The newspaper further explained that the 993rd became part of the “famed ‘rat race’ across south central France toward Germany” shortly after their arrival and spent most of their time overseas attached to the Third Army under the command of Gen. George S. Patton.

Although Mueller and his comrades learned to survive on as little as three or four hours of sleep each night before preparing for the next day’s movement, it was an event that unfolded in Belgium on the evening of October 5, 1944, that would provide him an extended—yet undesired—period of rest.

“What happened,” said Belshe, “is they were behind the front lines in Belgium and couldn’t have any lights on because it might give away their position (to the enemy). He and another soldier were sleeping in their pup tent that evening when Paul heard a truck approaching their tent.”

Solemnly, she added, “Paul sat up and that’s when this truck ran through their tent and over his mid-section, mashing his insides. The truck also ran over the head of the other soldier and killed him instantly.”

This drawing of Mueller was sketched in 1945 by a USO artist while the young soldier was recovering from his injuries at a hospital in England. Courtesy of Faye Belshe.
This drawing of Mueller was sketched in 1945 by a USO artist while the young soldier was recovering from his injuries at a hospital in England. Courtesy of Faye Belshe.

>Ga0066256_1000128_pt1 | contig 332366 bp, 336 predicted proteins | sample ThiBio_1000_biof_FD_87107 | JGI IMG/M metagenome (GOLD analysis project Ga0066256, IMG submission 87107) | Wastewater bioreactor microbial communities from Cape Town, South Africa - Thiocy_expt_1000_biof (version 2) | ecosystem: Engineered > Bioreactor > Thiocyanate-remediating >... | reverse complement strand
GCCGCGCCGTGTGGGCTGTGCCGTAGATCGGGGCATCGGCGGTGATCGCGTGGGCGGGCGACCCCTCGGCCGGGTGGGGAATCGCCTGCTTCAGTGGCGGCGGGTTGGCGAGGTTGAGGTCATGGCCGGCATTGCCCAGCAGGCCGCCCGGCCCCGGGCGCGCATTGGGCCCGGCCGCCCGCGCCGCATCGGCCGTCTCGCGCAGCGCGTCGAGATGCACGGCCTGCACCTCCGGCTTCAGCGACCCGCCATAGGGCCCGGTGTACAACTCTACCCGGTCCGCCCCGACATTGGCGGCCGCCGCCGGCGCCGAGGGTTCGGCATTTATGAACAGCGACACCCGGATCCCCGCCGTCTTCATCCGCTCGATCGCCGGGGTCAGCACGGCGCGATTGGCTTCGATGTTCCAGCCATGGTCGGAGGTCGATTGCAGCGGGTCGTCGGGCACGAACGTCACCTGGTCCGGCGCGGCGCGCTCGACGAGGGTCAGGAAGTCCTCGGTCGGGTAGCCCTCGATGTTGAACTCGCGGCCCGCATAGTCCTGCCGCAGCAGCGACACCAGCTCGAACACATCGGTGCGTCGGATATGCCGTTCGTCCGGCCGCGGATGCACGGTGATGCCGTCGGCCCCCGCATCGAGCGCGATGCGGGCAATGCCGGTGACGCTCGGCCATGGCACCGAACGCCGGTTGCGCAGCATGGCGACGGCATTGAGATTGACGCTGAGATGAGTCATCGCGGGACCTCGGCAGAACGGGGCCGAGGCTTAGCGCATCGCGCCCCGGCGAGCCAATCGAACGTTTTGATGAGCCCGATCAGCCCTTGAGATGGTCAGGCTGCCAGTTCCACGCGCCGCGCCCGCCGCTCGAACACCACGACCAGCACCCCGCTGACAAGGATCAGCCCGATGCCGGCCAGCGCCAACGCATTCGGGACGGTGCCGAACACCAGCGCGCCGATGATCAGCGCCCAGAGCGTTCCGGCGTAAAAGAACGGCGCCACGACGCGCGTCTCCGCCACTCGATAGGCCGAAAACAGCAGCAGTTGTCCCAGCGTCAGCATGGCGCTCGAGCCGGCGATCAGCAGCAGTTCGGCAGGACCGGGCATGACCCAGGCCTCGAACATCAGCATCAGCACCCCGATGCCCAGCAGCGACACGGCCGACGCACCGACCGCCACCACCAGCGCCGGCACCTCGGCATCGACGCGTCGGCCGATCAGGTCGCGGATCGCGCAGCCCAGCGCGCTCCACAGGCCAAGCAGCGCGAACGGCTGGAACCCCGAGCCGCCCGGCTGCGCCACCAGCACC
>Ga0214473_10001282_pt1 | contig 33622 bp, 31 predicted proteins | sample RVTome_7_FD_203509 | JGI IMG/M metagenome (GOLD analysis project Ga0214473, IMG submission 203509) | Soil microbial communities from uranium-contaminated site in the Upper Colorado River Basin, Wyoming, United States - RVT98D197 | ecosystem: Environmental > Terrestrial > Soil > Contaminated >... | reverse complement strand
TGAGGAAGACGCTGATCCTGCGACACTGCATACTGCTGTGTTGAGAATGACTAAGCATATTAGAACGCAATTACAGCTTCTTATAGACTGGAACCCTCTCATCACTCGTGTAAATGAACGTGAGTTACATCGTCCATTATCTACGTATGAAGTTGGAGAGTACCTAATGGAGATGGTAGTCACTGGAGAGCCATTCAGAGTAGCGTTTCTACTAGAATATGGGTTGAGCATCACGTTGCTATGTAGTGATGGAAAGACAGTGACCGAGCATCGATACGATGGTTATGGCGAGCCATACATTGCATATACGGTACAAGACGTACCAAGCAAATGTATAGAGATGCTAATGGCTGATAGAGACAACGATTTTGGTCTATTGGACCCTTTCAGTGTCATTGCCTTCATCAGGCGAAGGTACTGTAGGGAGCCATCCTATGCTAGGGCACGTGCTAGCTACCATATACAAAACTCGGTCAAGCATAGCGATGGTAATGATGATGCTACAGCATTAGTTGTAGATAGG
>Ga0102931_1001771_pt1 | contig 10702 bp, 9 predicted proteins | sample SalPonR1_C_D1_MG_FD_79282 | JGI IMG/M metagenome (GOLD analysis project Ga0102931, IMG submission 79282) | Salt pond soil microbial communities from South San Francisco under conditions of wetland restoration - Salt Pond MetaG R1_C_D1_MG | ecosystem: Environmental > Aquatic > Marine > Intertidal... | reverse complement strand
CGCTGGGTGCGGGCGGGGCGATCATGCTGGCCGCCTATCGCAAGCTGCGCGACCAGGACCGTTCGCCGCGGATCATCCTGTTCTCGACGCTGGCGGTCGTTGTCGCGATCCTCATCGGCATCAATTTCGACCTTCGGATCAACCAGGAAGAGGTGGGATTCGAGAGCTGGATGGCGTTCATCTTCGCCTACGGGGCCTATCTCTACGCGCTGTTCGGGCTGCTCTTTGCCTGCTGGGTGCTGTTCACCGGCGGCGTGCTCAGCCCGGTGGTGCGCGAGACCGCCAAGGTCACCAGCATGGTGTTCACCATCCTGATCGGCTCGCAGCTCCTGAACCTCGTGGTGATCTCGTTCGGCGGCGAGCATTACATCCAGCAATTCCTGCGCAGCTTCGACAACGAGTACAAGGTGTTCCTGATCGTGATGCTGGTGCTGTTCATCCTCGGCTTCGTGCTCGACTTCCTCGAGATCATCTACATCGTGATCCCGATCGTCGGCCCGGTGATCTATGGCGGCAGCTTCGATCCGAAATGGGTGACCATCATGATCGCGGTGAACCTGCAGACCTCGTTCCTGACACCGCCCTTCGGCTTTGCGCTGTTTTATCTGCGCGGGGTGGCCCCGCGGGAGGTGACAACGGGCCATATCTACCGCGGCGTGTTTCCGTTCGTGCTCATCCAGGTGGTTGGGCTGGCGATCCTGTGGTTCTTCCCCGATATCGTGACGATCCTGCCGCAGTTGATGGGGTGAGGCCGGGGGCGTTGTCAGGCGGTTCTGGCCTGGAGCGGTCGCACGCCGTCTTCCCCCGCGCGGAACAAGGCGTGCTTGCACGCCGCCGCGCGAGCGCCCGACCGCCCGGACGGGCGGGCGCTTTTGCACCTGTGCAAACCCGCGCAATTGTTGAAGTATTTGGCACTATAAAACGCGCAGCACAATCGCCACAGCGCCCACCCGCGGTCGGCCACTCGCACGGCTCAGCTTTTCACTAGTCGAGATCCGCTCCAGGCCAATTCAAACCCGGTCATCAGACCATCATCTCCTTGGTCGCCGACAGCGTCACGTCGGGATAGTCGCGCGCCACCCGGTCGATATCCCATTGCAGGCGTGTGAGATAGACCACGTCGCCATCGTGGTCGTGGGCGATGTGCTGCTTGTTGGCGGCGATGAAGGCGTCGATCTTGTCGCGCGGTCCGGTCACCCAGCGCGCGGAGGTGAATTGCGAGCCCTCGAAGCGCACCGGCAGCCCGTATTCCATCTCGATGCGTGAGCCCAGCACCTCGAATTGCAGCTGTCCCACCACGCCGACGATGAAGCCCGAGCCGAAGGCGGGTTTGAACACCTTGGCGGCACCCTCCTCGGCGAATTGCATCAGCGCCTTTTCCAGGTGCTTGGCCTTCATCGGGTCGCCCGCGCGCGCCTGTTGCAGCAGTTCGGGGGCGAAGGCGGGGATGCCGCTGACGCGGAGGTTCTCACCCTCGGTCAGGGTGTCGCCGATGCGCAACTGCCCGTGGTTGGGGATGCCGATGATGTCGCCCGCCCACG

On the same day of his injury, Mueller later discovered, his younger brother, Wayne Mueller, was killed in action in Holland while serving as a paratrooper with the 101st Airborne Division.

For the next three years, Mueller was moved from one military hospital to the next, undergoing several surgeries to address his serious injuries. He received his discharge from the Army at the hospital at Ft. Bliss, Texas, in 1947 and returned to Kansas to try to rebuild his life with his wife and young daughter.

“After the war,” Belshe explained, “my brother ended up getting a job with the post office and stayed with them for 15 years. He and his wife also had two more children, both boys,” she added.

As Mueller himself explained in an article in the October 10, 1996, edition of The Signal-Enterprise newspaper (Wabaunsee County, Kan.), his years of suffering from his military injuries, combined with the loss of a brother and a friend, inspired him to find ways in which to honor their legacy.

“I try to fly our flag here at home almost every day,” wrote Mueller, “but on October 5th I fly the large flag from my brother’s casket in memory of him and my buddy.”

Corporal Paul August Mueller passed away at 86 years of age on November 30, 2003, and was laid to rest in McFarland Cemetery in Kansas. Though he and his brothers are no longer here to share recollections of their experiences, his sister has remained dedicated to the preservation of her family’s military legacy.

“Paul wore a brace on his leg his entire life after he was hurt,” Belshe said. “When he left for the service he weighed 180 pounds and he must have lost close to 100 pounds after the incident—he was nothing but skin and bones.”

Tearfully, she added, “He was one of so many that were hurt over there (in World War II) and I think his sacrifice should never be forgotten; everyone should know what all of the boys have done for them.”